Islamic banking and finance in Nigeria: issues, challenges and opportunities
MPRA Paper from University Library of Munich, Germany
With increasing wave of popularity and successes of Islamic finance across the world, Nigeria aspires to be the hub of Islamic finance of Africa. The country, for instance, has an estimated population of over 170 million people, a strong banking industry and a highly receptive and agile capital market in the continent, its dream is about to become a reality. This is despite the strong appearance of South Africa and Kenya into the scene. Early this year, the Nigeria’s apex bank issued a license to Jaiz Bank Plc, to operate as a full-fledged non-interest financial institution (NIFI), while other conventional bank were allowed to open a non-interest banking window. Similarly, the Nigerian government intends to float its first sovereign sukuk before the end of this year. Accordingly, the Nigeria’s Stock Exchange (NSE) market has recently introduced as Islamic index – Lotus Islamic Index (LII) in line with global trends, to monitor performance of sharia’ah compliant assets. These developments, no doubt raised a number of critical issues, posed a number challenges to both operators, regulators and investors alike, as well as opened doors of opportunities for the country. This paper attempts to allay some of the thorny issues, proffers way out to some of the challenges and brings to fore some of the opportunities for the country.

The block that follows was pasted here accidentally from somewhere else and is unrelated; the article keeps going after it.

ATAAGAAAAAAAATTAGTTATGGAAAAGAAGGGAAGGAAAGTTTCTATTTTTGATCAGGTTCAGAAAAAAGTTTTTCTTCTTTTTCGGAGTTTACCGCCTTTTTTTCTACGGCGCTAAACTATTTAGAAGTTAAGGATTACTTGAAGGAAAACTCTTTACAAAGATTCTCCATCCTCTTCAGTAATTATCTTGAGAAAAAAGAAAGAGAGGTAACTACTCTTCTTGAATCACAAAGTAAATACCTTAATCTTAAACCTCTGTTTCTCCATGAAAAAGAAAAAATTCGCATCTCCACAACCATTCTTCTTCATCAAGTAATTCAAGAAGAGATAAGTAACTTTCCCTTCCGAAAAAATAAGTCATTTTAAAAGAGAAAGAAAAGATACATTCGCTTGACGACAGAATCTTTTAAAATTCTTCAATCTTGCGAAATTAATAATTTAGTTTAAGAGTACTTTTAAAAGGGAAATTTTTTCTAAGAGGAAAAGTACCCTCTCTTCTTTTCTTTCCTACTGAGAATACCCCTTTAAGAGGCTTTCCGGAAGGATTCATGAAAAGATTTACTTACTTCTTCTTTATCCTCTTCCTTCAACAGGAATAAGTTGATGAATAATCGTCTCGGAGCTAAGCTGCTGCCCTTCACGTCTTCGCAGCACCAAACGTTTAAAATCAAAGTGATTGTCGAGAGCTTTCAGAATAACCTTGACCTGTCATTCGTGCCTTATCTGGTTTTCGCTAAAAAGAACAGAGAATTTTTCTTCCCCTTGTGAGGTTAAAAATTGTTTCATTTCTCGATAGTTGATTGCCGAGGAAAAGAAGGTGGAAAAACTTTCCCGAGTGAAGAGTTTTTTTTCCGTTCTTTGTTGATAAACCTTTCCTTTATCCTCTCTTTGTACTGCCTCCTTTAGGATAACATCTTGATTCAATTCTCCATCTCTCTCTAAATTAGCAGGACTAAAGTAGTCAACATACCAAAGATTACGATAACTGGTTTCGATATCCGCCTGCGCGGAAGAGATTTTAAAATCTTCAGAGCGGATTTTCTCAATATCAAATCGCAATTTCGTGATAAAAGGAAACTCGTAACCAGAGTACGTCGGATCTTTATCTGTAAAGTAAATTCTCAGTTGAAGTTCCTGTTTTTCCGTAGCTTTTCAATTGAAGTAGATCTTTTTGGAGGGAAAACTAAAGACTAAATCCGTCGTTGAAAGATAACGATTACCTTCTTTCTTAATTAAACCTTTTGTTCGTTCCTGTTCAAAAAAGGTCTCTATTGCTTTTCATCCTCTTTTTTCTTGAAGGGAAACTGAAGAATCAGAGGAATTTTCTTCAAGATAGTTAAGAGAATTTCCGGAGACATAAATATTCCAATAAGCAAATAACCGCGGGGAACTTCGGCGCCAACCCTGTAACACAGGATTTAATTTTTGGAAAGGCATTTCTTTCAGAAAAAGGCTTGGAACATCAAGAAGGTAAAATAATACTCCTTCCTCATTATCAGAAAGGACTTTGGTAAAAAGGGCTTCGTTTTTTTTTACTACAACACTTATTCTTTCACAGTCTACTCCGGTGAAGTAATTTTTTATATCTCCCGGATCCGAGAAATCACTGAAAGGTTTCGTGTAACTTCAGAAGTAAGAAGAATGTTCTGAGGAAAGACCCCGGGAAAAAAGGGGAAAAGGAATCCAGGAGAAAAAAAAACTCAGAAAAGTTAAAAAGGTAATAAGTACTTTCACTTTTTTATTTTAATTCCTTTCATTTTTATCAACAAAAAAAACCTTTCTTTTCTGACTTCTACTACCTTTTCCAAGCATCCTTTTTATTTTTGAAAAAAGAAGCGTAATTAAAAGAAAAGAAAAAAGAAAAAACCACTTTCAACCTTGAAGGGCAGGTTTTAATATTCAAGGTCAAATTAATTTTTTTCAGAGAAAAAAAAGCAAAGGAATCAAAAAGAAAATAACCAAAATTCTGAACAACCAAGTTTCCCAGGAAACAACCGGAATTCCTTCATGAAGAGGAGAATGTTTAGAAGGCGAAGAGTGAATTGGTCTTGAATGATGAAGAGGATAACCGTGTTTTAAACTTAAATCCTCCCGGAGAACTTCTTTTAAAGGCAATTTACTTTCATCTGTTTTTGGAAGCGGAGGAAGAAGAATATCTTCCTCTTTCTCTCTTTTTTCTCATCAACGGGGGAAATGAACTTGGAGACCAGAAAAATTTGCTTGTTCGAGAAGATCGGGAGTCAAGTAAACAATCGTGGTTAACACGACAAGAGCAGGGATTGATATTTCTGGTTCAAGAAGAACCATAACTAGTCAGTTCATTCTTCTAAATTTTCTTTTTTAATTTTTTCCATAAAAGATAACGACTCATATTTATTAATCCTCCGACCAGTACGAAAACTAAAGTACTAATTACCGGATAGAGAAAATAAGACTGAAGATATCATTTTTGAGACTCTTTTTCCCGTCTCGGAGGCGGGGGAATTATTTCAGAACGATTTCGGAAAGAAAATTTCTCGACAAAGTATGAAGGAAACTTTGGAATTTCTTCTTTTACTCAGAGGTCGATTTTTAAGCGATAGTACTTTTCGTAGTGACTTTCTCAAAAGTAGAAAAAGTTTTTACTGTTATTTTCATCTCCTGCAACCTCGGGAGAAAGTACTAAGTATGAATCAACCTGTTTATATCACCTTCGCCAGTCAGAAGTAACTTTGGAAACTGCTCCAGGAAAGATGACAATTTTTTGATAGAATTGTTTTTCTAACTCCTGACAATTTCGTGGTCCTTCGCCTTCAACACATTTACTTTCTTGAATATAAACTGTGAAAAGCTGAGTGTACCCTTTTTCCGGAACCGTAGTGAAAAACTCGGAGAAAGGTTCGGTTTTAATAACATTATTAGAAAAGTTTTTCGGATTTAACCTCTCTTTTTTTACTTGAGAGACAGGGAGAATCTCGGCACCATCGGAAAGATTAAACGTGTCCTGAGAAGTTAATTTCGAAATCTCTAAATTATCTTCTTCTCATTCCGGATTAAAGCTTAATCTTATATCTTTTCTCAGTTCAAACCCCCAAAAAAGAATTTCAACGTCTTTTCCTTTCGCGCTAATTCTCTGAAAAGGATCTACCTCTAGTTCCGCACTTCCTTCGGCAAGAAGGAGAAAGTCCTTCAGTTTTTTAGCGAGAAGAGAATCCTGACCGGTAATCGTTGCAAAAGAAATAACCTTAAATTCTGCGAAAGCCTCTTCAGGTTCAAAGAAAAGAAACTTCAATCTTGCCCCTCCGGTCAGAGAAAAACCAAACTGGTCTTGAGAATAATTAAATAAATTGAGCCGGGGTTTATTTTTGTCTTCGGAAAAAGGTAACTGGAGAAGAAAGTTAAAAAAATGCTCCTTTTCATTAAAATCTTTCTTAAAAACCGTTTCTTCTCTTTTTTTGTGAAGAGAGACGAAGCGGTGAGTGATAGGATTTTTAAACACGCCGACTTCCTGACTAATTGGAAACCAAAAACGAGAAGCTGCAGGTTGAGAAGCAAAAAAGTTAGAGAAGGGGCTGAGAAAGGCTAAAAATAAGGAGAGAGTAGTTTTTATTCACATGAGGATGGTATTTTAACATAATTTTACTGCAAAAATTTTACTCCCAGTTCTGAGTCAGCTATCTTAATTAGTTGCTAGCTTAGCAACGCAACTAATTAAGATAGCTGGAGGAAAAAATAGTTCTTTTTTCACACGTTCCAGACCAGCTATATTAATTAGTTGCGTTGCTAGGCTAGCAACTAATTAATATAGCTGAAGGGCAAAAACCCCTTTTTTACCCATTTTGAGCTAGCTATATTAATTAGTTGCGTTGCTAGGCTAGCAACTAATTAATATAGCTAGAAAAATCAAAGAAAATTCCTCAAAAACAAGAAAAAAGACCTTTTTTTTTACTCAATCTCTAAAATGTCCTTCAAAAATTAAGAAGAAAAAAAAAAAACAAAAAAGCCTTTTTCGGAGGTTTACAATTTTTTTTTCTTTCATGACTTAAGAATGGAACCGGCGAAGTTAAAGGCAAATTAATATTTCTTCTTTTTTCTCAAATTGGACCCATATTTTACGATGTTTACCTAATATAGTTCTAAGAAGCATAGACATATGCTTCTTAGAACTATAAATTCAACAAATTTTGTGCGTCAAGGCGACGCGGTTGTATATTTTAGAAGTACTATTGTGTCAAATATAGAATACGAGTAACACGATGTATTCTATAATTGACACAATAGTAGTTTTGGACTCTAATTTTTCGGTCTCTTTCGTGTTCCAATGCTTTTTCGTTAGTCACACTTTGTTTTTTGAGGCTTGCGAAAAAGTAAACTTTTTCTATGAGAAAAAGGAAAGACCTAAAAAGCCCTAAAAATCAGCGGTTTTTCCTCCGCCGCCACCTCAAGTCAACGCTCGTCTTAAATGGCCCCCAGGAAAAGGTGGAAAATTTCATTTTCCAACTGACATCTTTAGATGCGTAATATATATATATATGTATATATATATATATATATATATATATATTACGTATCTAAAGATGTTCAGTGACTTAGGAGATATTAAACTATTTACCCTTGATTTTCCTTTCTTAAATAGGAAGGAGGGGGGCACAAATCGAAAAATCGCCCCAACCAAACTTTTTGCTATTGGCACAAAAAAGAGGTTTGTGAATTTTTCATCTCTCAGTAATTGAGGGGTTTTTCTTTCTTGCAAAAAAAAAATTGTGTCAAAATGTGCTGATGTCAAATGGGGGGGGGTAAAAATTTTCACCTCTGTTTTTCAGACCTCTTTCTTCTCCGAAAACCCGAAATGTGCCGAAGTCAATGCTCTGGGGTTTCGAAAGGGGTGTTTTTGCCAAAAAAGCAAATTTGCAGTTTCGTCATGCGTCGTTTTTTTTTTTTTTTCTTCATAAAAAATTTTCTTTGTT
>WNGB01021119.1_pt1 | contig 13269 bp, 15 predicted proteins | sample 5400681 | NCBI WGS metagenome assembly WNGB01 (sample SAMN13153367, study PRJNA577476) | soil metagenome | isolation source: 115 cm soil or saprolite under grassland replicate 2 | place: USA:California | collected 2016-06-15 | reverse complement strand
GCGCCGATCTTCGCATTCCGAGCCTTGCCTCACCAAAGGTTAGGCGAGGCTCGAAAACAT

Keywords: Islamic Banking and Finance; Capital market; Central Bank; Sukuk (search for similar items in EconPapers)
JEL-codes: G21 G23 G28 (search for similar items in EconPapers)
Date: 2012-10-26, Revised 2012-11-05
New Economics Papers: this item is included in nep-afr and nep-cfn
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